Like

  8. I don’t think the artists of LA needed to look at New York or Western Europe – they obviously did not think so either. LA has its own culture and its own unique style, and the artists knew that it was important to reflect upon that unique culture and build upon it with their art. The LA artists of the 60s were moving away from the norm in order to redefine what the public perceives as art. I personally enjoy the rebellion and innovation associated with the Los Angeles artists of the 50s and 60s. I think it is very important to continue to innovate and practice new ideas, especially in creative endeavors. It may not always be accepted at first, but it is an important stepping stone in the creation of art history.

    Like

  9. So Cal artists rejection of New York and Western European art is a vital part of art history. Without this rejection, LA would not be the place it is today. LA is filled with so much art and culture and I think a part of that comes from So Cal artists rejecting the expectations of looking at NYC and Western Europe art. Throughout art history, we have seen artists continually reject certain movements and styles and for the most part this has worked in their favor. If So Cal artists embraced NYC and Western European art for the sake of consistency from the past, art today would be very different. In fact, I believe that if they did not reject these expectations, art in LA would be nonexistent, or at least it would not be flourishing the same way it is now.

    Like

  10. The SoCal artists rejection of European and New York art was an organic step in their movement. Los Angeles is known for starting trends and not conforming to others and the artists actions of rebellion reflected their environment. Happiness is found when you stop comparing yourself to others and in a sense the SoCal artists did just that. Not following the norm is what made these artists stand out. If they followed the public expectation they would not be who they were. We should applaud those who push the boundaries, because without them ingenuity would not exist.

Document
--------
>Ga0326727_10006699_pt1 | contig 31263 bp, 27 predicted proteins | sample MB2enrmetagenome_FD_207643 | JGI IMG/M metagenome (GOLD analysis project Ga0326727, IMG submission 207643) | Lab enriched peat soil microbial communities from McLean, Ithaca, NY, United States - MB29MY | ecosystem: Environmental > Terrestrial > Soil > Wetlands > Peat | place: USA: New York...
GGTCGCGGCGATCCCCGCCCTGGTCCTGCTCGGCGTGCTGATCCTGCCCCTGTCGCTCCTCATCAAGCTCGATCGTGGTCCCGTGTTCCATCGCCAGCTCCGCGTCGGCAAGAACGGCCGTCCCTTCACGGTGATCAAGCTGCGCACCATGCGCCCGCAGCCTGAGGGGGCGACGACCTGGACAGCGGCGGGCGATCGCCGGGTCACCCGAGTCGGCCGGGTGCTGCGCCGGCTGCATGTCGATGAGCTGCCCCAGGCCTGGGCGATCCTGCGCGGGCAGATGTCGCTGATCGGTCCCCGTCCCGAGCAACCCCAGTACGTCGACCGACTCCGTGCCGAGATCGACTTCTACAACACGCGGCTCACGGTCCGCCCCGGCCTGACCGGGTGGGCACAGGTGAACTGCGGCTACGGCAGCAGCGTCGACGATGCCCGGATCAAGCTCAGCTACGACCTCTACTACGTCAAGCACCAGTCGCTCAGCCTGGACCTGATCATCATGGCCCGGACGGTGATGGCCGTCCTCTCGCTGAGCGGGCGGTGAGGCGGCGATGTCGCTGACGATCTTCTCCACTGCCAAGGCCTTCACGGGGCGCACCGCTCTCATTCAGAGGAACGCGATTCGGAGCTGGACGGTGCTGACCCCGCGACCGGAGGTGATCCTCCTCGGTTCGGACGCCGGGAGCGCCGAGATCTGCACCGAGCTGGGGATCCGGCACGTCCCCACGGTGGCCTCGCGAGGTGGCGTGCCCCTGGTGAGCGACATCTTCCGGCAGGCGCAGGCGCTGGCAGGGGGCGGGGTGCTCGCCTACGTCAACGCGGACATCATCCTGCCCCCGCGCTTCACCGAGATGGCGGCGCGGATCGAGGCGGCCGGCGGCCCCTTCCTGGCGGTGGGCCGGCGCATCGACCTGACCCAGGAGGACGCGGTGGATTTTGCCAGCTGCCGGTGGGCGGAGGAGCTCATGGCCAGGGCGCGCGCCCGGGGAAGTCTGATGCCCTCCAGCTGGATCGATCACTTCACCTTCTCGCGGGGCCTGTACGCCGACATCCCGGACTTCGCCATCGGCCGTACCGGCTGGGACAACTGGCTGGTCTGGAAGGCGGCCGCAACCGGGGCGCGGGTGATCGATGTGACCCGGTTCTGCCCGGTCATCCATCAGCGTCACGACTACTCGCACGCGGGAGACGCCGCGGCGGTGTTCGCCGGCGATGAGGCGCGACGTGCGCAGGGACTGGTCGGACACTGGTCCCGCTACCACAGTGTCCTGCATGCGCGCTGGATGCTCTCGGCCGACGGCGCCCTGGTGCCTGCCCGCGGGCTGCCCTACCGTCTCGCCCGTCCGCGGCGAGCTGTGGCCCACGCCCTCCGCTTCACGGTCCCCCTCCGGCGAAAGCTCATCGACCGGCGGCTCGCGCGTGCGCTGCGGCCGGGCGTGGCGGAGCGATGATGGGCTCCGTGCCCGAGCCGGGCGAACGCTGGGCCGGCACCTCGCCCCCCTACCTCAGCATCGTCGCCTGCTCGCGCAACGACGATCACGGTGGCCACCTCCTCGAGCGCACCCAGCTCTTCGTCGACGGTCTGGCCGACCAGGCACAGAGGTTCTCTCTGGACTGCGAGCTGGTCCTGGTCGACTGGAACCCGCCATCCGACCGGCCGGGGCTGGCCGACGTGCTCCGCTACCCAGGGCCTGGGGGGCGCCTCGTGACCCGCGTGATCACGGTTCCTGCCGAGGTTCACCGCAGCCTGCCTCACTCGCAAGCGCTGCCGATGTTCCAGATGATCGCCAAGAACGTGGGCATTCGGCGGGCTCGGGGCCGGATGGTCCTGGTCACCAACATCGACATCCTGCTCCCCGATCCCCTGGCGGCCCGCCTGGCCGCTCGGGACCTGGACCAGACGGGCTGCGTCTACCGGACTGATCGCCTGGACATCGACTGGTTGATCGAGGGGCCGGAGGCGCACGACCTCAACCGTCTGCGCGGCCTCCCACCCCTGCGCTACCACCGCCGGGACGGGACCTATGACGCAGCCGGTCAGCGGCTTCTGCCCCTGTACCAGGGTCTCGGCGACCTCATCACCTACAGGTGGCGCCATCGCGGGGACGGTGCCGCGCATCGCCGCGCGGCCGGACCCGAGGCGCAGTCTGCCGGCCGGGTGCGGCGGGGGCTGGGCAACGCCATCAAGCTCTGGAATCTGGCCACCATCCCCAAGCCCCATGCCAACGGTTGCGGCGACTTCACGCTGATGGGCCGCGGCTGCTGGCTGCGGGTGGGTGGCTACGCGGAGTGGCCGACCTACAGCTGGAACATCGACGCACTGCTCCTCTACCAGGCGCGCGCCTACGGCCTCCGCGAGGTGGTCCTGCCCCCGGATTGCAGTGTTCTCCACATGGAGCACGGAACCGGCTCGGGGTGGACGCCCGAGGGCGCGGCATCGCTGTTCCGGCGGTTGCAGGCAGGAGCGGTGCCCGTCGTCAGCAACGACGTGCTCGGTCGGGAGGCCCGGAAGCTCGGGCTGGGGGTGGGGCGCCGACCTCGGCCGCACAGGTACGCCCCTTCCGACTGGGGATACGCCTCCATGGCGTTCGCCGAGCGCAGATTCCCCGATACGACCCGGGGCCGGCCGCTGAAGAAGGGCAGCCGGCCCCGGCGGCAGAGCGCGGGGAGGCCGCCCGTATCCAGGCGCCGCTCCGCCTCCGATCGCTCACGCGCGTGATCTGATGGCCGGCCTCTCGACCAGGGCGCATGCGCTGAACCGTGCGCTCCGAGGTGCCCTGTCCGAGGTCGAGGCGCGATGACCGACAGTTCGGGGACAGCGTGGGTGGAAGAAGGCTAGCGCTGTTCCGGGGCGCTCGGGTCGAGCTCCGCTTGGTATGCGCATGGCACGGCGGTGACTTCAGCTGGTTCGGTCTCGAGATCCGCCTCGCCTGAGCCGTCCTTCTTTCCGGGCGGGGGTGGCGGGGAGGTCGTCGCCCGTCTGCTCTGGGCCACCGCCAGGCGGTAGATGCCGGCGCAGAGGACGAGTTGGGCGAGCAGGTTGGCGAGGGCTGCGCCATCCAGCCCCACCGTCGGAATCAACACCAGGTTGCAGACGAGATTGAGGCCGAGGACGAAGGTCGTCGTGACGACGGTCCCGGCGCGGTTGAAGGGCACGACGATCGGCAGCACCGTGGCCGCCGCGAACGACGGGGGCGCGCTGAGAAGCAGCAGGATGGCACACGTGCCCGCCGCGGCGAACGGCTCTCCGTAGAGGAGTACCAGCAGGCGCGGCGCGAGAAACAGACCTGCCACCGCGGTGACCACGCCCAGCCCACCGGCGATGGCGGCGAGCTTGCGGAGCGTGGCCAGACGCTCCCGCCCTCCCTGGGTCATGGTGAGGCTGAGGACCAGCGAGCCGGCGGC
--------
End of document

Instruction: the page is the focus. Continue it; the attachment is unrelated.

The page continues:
Like

  11. Just because it may be the cultural expectation to do something a certain way doesn’t make it the right thing to do for everyone. We all have our own way of doing things. That’s what makes art unique and interesting. If creating something in a way that is different than the cultural norm works out better for the piece, then do it. We must not allow ourselves to restrict our ways in which we create our art based on how we think others will view it. When we try out new things, it allows for our creativity to grow. The public may not know that something new could add value to their culture until they experience and understand it for themselves. When the Ferus Group went against cultural expectations and did their own thing, they allowed future artists to stay true to who they are and create without expectations and we have them to thank to this day.

    Like